Karin Carr, left, and Allison Learned star in “The Taming of the Shrew” at The Bug Theatre. (Christine Fisk, provided by Lost and Found Productions)
Mikelle and Shakespeare—I never thought these two words would be uttered in a single sentence. To my surprise, I found there was a connection.
How better to discover an alternative to Mikelle’s routine than a trip to the theater.
Our trip to the Bug Theater, which resides across the street in an old Denver neighborhood from Patsy’s restaurant is the place of legends and myth which helped set the stage for the evening. Patsy’s is the rumored hangout of Denver’s one-time Mafioso who gathered over spaghetti, ravioli, sweet stuffed cannoli and round full bodied wine, served on white linen. One can imagine the smell of fresh baked bread and basil mingled with cigarette smoke. Since then, a new generation has discovered the old Italian hangout.
Located near the corner of 38th and Navajo, the Bug Theater has a low profile made more so by the dark gray colored exterior. Built over a century ago, The Bug has ample seating with rusty red seats recently acquired from another old theater. The metal scrolled legs take us back in time preparing us for Shakespeare.
Once in the theater, we are seated in the reserved section in the middle of the auditorium. One seat is deliberately missing providing a space sufficient to house Mikelle’s wheelchair. We shared the row with Shannon, Mikelle’s personal assistant for the night and recent transplant from Georgia. Next to Shannon is Michelle, our roommate who is a young college student and originates from Africa. The contrast between Shannon’s relaxed style, short hair and bold, black glasses and Michelle’s fashionable mix of dress, purse and knee high boots add to the sense of theater in the making.
Shannon holds the backup plan in her slacks, the keys to the van, should Mikelle decide the Bard is boring. Michelle leans toward Mikelle, sharing giggles as they wait in anticipation for the opening night of The Taming of the Shrew, starring our very own Allison Taft Learned, Kasey’s wife, and Jack’s mother.
There is a twist to this centuries-old play. Roles are reversed as the script moves away from the domination of feminine spirit, to the celebration of it—Allison is perfect for the lead part.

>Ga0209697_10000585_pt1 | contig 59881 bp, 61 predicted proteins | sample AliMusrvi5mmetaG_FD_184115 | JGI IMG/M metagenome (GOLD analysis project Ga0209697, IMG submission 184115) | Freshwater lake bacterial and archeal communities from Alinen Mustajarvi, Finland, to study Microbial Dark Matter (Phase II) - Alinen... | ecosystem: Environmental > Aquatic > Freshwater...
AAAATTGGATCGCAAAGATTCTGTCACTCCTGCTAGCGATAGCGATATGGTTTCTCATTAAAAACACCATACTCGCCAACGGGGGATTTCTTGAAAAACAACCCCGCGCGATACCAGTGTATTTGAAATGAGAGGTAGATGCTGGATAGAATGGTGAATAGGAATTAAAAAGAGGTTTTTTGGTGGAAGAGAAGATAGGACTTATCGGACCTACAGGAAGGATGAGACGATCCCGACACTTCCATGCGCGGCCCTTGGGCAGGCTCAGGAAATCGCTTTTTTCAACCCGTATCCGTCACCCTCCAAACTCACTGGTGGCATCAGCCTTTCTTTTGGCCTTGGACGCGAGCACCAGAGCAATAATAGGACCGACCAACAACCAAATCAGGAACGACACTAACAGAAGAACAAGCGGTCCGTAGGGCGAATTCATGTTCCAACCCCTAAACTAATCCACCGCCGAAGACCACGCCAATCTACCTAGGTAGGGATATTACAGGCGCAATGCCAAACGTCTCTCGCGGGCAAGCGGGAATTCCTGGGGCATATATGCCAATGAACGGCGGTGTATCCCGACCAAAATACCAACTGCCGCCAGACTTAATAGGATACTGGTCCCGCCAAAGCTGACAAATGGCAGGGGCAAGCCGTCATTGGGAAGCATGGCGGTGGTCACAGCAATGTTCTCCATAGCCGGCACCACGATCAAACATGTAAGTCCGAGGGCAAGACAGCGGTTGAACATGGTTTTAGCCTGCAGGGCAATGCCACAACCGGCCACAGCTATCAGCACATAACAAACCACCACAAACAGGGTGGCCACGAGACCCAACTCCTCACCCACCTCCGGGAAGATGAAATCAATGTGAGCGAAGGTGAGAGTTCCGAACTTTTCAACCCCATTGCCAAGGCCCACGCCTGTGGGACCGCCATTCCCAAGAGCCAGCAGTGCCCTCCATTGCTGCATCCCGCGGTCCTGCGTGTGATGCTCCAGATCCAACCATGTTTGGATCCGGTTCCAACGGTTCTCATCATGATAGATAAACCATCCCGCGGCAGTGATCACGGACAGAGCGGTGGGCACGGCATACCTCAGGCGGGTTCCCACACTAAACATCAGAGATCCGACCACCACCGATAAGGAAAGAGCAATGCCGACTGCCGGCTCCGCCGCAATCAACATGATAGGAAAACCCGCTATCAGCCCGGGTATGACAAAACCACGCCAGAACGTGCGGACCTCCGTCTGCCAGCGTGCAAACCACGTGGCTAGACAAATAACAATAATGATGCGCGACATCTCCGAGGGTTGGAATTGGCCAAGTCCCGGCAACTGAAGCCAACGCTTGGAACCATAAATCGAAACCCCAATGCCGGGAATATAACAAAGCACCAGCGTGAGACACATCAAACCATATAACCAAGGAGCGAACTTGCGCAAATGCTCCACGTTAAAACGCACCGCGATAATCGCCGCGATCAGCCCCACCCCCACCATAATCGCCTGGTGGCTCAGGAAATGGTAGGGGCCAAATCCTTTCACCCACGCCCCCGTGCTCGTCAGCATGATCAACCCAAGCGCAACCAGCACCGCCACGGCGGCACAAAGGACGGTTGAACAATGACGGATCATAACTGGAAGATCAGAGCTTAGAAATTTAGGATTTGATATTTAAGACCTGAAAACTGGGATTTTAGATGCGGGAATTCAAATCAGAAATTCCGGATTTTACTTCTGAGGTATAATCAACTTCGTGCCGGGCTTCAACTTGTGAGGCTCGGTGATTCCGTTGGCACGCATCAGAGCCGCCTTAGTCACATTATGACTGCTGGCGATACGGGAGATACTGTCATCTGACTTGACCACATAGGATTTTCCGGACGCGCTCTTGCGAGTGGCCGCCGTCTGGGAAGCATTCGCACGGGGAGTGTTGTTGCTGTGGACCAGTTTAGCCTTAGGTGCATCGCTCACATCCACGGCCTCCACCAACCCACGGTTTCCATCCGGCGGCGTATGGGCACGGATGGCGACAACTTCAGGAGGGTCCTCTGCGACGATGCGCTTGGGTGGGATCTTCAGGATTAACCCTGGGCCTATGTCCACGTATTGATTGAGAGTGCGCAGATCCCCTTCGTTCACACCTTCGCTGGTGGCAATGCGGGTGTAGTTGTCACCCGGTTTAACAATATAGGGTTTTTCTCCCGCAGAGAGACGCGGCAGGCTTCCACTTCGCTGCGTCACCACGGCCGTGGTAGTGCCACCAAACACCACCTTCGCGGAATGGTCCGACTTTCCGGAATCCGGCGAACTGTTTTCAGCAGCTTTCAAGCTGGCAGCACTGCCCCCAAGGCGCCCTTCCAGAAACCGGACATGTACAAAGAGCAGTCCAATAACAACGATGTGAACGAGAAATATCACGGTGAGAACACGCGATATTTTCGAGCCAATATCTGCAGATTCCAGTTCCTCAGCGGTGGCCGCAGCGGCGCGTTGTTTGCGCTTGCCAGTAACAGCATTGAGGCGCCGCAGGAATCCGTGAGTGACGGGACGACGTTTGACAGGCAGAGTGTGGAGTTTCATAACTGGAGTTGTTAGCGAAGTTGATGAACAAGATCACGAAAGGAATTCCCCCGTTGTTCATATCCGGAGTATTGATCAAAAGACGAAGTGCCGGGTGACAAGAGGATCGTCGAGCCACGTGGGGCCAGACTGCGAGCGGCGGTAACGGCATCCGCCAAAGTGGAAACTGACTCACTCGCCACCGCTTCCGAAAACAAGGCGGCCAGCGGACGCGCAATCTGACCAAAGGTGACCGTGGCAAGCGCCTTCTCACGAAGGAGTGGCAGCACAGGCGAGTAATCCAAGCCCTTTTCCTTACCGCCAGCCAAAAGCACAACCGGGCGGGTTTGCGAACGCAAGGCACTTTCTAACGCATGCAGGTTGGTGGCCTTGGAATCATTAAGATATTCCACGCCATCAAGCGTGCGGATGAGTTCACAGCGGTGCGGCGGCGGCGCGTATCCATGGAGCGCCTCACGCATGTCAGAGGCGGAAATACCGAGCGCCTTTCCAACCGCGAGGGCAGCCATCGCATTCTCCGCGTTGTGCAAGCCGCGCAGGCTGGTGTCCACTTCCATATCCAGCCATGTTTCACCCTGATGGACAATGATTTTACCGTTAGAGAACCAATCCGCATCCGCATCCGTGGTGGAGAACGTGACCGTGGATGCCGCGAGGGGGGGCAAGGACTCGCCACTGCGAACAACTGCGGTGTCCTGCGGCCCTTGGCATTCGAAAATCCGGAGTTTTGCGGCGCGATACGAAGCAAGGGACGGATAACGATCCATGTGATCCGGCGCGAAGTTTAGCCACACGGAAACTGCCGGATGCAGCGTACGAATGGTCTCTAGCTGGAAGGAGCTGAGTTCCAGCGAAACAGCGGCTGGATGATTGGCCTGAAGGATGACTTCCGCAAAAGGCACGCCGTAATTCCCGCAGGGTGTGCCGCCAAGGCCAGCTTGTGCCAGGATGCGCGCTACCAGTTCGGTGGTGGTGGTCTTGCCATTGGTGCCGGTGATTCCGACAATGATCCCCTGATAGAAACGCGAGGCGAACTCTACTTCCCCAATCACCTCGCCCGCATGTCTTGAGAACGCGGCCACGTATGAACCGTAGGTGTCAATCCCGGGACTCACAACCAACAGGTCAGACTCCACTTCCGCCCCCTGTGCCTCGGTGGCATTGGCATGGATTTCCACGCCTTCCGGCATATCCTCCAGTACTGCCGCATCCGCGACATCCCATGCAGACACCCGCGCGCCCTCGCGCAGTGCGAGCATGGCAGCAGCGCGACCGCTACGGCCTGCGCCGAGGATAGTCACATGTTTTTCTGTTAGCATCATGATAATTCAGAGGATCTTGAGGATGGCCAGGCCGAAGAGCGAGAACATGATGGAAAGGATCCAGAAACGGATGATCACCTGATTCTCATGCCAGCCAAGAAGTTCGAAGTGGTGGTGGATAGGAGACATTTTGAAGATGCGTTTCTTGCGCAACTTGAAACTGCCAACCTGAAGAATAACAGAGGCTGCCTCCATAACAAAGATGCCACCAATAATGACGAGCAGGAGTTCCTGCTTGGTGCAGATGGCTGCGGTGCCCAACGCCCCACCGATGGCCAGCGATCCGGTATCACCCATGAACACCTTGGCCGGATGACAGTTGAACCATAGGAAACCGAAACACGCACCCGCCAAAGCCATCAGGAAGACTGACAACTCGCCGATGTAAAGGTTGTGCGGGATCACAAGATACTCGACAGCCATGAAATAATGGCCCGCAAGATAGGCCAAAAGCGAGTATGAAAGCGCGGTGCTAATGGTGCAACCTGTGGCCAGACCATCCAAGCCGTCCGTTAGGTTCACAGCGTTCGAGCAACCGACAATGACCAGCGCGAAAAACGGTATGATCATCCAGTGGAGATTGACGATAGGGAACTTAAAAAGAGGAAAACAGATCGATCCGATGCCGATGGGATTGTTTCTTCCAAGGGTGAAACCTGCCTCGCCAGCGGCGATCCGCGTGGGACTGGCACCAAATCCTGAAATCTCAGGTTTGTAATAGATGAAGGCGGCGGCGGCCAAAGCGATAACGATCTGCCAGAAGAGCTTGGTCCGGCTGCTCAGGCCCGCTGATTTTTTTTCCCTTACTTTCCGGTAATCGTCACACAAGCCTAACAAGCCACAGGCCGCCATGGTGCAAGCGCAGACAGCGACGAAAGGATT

Lost and Found Productions’ inaugural event places Shakespeare in the groovy revolutionary 1960’s, a hallmark time for the women’s movement. Roles in this version are reversed as Kate is replaced by Nate and the lead, Petruchio, now known as Petruchia is played by Allison.
It took time for my ear to adjust to Shakespeare’s lingo. I wondered how Mikelle would hear the words, but found out, it didn’t matter. The colorful 1960’s vintage costumes were eye-catching. When Allison bounded onto the stage, we all heard Mikelle squeal with deep pride. The comedy of women lusting after men resonated with Mikelle and her laughter echoed in the darkness for the next two hours. There was no need for a bathroom break, no wiggling in her seat, no furtive look at Shannon saying let’s get out of here.
Shakespeare and Allison romanced Mikelle with the power of the feminine spirit. She reveled in the idea of woman in control for that is how she sees herself.
Afterward, the cast mingled with theater patrons. Allison, now dressed in jeans and a T-shirt, ambled up the aisle and headed straight for Mikelle.
“Hey, Mikelle. I heard your laughter all the way up on stage. I knew I hit the mark when you laughed. After all, you are my toughest critic.” She said, hugging Mikelle.
As we exited the theater with Jack in tow, it was 11pm—the latest Mikelle had been out for quite some time. Her smile refused to leave her face. Chortles of pearly laughter leapt around the cavernous van interior. Jack kept us amused, perhaps inspired by his mother’s performance, as he detailed his desire to have a BIG Adam’s apple when he became a man. Apparently, he sees some advantage I had not noticed before.
“Hey, Nana. Can we stop by Taco Bell? I am starving. Can I have a five layered burrito?” Jack asked.
And, there we were—munching on Taco Bell, savoring Shakespeare and laughing all the way down East Colfax Avenue among street people and bar patrons.
I looked in the rearview mirror at the diversity of our passengers, Michelle with her beautiful ebony skin, Mikelle’s lovely Asian features, Shannon’s prideful delight. I thought of the 1970’s Coca Cola commercial singing, “I’d like to teach the world to sing in perfect harmony.”